Local election results on the nation's front pages are rare enough. For the mechanics of arriving at those results to make the front pages, or any pages for that matter, must be unprecedented.
The reason for national newspapers' flurry of interest in electoral administration was the postal voting pilots in the north-east, north-west, Yorkshire and the Humber and east Midlands.
Universal postal voting has looked like a cock-up story waiting to happen, ever since the Electoral Commission recommended it for two regions and the government responded with a blithe, 'OK, we'll do four then'.
Whatever their politics, the newspapers could see rich possibilities for embarrassing errors at least, and for exposing organised fraud at most. The stories duly came in of ballot packs sent to wrong addresses, not sent out at all, or even sent to the wrong towns.
If some stories had a whiff of 'my friend's aunt's cousin met someone in the pub who said his mate's neighbour's niece didn't get a ballot paper', most were all too believable. The Times carried a cartoon of a canvasser asking a voter: 'Who do you think you have voted for in tomorrow's elections?', to illustrate a report which said: 'Britain's tradition of the secret ballot is under threat from fears of intimidation, vote-stealing and trickery in parts of the country experimenting with all-postal balloting.'
Reporters had learned, The Times said, of accusations of party supporters collecting blank ballot papers from households or examining voting slips to check how votes had been cast. This was backed up with quotes from anonymous voters in the Pennines and reports that a factory owner had threatened to sack staff who did not vote Labour - only recently, factory owners would no doubt have tried to sack staff for voting Labour.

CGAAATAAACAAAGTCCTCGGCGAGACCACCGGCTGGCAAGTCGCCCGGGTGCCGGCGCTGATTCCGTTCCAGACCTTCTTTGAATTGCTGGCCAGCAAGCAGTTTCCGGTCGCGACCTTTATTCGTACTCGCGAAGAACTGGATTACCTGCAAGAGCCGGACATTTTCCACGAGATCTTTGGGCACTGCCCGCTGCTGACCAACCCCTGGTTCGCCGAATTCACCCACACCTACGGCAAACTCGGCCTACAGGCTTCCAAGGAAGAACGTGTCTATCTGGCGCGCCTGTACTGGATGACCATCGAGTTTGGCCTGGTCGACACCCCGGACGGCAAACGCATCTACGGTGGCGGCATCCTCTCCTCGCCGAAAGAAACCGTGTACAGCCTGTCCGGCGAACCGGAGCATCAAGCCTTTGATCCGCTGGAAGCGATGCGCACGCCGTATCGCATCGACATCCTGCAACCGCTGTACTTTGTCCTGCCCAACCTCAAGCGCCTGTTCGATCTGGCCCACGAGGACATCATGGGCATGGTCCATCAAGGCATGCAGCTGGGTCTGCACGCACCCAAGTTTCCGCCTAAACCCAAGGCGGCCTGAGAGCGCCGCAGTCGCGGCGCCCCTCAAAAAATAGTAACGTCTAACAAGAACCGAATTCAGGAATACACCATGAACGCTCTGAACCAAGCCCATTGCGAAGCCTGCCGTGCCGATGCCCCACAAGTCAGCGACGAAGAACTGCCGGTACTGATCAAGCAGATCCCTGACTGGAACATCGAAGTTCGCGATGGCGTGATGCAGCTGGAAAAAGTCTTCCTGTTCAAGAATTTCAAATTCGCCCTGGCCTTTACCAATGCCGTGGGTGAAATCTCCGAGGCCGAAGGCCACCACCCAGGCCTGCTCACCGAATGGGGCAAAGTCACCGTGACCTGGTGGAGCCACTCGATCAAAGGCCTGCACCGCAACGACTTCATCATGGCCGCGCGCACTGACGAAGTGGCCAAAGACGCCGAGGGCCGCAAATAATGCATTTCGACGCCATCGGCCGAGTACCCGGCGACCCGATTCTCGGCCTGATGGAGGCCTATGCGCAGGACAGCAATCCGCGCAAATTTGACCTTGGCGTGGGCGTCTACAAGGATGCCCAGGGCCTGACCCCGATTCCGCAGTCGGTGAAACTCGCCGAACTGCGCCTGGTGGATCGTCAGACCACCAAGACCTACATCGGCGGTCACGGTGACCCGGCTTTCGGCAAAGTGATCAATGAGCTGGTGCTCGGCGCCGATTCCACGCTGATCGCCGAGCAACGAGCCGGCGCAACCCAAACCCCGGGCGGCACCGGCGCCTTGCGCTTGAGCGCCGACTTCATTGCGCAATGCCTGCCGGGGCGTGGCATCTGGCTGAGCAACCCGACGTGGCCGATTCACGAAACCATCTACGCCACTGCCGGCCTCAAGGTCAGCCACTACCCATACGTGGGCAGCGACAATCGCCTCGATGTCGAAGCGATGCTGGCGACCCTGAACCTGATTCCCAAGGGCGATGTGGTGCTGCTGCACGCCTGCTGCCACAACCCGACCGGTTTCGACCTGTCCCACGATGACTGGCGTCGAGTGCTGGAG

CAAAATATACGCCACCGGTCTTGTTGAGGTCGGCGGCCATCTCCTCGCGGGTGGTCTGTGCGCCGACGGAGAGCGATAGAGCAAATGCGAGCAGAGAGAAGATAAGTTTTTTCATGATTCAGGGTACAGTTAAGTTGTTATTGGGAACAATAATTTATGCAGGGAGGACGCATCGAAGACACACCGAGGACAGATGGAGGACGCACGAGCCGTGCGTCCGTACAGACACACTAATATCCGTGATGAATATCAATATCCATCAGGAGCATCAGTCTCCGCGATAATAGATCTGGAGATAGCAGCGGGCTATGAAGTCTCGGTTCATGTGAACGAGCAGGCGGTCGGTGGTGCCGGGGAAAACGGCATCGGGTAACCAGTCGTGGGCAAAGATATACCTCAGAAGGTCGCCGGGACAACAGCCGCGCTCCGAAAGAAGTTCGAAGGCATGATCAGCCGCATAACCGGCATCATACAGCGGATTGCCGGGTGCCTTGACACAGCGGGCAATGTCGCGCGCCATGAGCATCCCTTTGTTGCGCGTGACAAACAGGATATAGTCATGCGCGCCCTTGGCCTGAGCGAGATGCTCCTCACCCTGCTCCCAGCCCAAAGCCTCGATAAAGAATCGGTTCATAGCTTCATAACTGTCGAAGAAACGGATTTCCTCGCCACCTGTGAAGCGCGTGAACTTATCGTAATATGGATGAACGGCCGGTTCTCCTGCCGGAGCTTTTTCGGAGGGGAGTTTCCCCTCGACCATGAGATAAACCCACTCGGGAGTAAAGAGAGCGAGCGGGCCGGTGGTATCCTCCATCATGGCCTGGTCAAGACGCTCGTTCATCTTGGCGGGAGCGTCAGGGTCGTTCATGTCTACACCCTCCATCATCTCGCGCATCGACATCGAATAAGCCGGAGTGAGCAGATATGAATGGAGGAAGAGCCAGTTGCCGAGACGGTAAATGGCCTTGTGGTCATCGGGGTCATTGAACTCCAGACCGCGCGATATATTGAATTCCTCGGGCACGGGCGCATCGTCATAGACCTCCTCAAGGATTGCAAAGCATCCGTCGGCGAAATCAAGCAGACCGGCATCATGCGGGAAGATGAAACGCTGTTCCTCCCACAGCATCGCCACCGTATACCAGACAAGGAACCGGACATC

In Bradford, The Times quoted by name voters who said canvassers had tried to persuade them to hand over their ballot papers.
If it went into more detail than its rivals, The Times also pushed the local government electoral process to an unaccustomed fore.
A Daily Telegraph reporter tested the system by having 36 ballot papers sent to one London address. He insisted he did not vote, but 'I would have been able to vote fraudulently 36 times'.
The Guardian made the only concerted effort to follow the turnout, with regular reports of the levels achieved in selected areas and a generally positive gloss on this aspect of the experiment, along with stories about errors and worse.
It also ran a line simply in favour of voting, in elections where apathy was prevalent, but endorsed Labour or
the Liberal Democrats according to the politics of
The Daily Telegraph departed from its normal Conservative allegiance to refuse to recommend any London mayoral candidates, on the grounds that Tory Steve Norris had an impossible conflict of interest with his chairmanship of London Underground contractor Jarvis.
The tabloids, with Euro 2004 on the horizon, were less interested, but all carried headlines creating an impression that the postal voting exercise was a shambles.
Once the results were in, the politics took over, with
last Saturday's newspapers leading on Labour's post-election plight.
Having built up the possibility of malpractice and disenfranchisement beforehand, the newspapers had
to find some to report, and it was not long coming. But this was almost wholly confined to examples in Hull
and Birmingham, and the latter had only conventional postal voting.
The Guardian found a new angle by reporting that thousands of votes had been ruled invalid in the London elections, because presiding officers had inadvertently ripped up the barcodes when detaching ballot papers
Election administrators will be back in the spotlight when all-postal voting takes place in northern England this autumn for the regional assembly referendums. They had better get used to the glare.